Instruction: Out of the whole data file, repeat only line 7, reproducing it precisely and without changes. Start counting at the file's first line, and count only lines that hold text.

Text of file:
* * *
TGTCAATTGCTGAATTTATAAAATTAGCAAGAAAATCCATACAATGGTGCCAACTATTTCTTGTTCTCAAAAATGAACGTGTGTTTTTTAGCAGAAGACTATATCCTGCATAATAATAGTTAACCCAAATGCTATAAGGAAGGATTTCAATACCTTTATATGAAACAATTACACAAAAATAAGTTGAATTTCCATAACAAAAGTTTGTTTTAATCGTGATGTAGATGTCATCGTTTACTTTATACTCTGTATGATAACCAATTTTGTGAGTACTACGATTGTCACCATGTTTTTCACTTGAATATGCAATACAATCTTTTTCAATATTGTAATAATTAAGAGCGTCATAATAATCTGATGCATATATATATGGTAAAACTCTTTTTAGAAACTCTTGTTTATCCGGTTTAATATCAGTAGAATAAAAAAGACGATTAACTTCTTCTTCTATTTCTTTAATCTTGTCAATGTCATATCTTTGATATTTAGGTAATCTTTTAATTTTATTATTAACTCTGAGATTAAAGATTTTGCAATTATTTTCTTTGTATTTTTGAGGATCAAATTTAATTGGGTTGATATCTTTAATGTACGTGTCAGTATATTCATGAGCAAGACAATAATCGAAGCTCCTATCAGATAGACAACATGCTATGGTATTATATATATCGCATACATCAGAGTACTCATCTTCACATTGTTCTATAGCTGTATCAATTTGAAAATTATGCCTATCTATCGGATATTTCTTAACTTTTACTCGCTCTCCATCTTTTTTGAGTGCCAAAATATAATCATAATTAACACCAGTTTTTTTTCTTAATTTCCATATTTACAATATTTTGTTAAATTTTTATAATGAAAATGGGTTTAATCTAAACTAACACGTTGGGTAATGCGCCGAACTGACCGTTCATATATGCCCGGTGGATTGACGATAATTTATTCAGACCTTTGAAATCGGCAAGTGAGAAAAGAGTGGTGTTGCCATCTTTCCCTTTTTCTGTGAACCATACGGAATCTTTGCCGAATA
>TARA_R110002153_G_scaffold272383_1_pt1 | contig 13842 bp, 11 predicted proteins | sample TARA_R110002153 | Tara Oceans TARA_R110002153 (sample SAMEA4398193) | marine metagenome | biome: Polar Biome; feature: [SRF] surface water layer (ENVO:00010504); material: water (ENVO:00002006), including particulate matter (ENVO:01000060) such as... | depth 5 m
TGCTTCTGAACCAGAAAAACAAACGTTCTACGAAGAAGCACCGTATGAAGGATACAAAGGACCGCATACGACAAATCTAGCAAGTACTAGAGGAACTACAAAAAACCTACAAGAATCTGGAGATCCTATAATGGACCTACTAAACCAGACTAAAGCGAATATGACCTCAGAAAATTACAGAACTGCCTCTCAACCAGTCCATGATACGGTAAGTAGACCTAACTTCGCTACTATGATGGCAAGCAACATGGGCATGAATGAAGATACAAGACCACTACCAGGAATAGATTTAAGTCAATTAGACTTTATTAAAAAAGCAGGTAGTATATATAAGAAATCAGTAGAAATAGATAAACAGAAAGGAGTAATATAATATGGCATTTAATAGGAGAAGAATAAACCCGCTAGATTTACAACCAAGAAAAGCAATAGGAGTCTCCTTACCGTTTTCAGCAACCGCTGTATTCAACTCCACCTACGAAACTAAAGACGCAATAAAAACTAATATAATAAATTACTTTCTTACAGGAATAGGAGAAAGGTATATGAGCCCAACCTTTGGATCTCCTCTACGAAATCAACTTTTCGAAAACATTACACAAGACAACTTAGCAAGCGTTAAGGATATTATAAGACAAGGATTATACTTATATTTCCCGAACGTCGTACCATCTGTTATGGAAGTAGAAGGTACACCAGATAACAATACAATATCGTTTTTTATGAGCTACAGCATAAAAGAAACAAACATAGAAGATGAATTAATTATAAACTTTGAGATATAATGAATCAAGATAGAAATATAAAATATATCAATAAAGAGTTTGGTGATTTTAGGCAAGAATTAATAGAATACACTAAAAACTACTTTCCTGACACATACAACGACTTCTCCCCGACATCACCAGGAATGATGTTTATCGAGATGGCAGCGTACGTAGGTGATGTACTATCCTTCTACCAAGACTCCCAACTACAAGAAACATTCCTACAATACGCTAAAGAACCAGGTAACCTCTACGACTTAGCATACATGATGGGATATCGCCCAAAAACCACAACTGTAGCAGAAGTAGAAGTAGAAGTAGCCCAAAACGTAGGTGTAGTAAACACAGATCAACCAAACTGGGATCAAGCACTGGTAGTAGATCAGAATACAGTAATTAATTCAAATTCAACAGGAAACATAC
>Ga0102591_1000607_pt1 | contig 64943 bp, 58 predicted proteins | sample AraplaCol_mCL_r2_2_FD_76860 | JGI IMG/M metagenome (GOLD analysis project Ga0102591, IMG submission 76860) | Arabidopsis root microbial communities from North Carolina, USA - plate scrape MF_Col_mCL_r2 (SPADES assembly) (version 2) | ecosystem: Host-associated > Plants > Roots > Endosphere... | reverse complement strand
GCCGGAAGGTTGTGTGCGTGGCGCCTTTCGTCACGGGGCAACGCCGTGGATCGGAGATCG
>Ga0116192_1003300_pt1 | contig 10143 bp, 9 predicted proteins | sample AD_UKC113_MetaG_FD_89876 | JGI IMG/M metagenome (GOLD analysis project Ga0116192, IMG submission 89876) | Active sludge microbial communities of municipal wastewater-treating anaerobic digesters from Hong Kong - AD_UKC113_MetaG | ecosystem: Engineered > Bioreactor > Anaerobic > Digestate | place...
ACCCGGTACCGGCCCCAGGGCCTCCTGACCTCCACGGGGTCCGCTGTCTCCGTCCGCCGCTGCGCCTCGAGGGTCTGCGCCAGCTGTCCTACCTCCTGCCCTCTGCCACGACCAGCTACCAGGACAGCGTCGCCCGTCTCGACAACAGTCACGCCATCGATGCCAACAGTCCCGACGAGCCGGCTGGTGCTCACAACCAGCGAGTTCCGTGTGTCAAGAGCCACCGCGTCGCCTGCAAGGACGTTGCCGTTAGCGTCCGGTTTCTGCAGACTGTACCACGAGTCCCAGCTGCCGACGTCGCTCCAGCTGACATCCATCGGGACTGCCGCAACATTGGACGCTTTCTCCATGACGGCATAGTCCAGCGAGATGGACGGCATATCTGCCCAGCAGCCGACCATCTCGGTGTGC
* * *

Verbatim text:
ACCCGGTACCGGCCCCAGGGCCTCCTGACCTCCACGGGGTCCGCTGTCTCCGTCCGCCGCTGCGCCTCGAGGGTCTGCGCCAGCTGTCCTACCTCCTGCCCTCTGCCACGACCAGCTACCAGGACAGCGTCGCCCGTCTCGACAACAGTCACGCCATCGATGCCAACAGTCCCGACGAGCCGGCTGGTGCTCACAACCAGCGAGTTCCGTGTGTCAAGAGCCACCGCGTCGCCTGCAAGGACGTTGCCGTTAGCGTCCGGTTTCTGCAGACTGTACCACGAGTCCCAGCTGCCGACGTCGCTCCAGCTGACATCCATCGGGACTGCCGCAACATTGGACGCTTTCTCCATGACGGCATAGTCCAGCGAGATGGACGGCATATCTGCCCAGCAGCCGACCATCTCGGTGTGC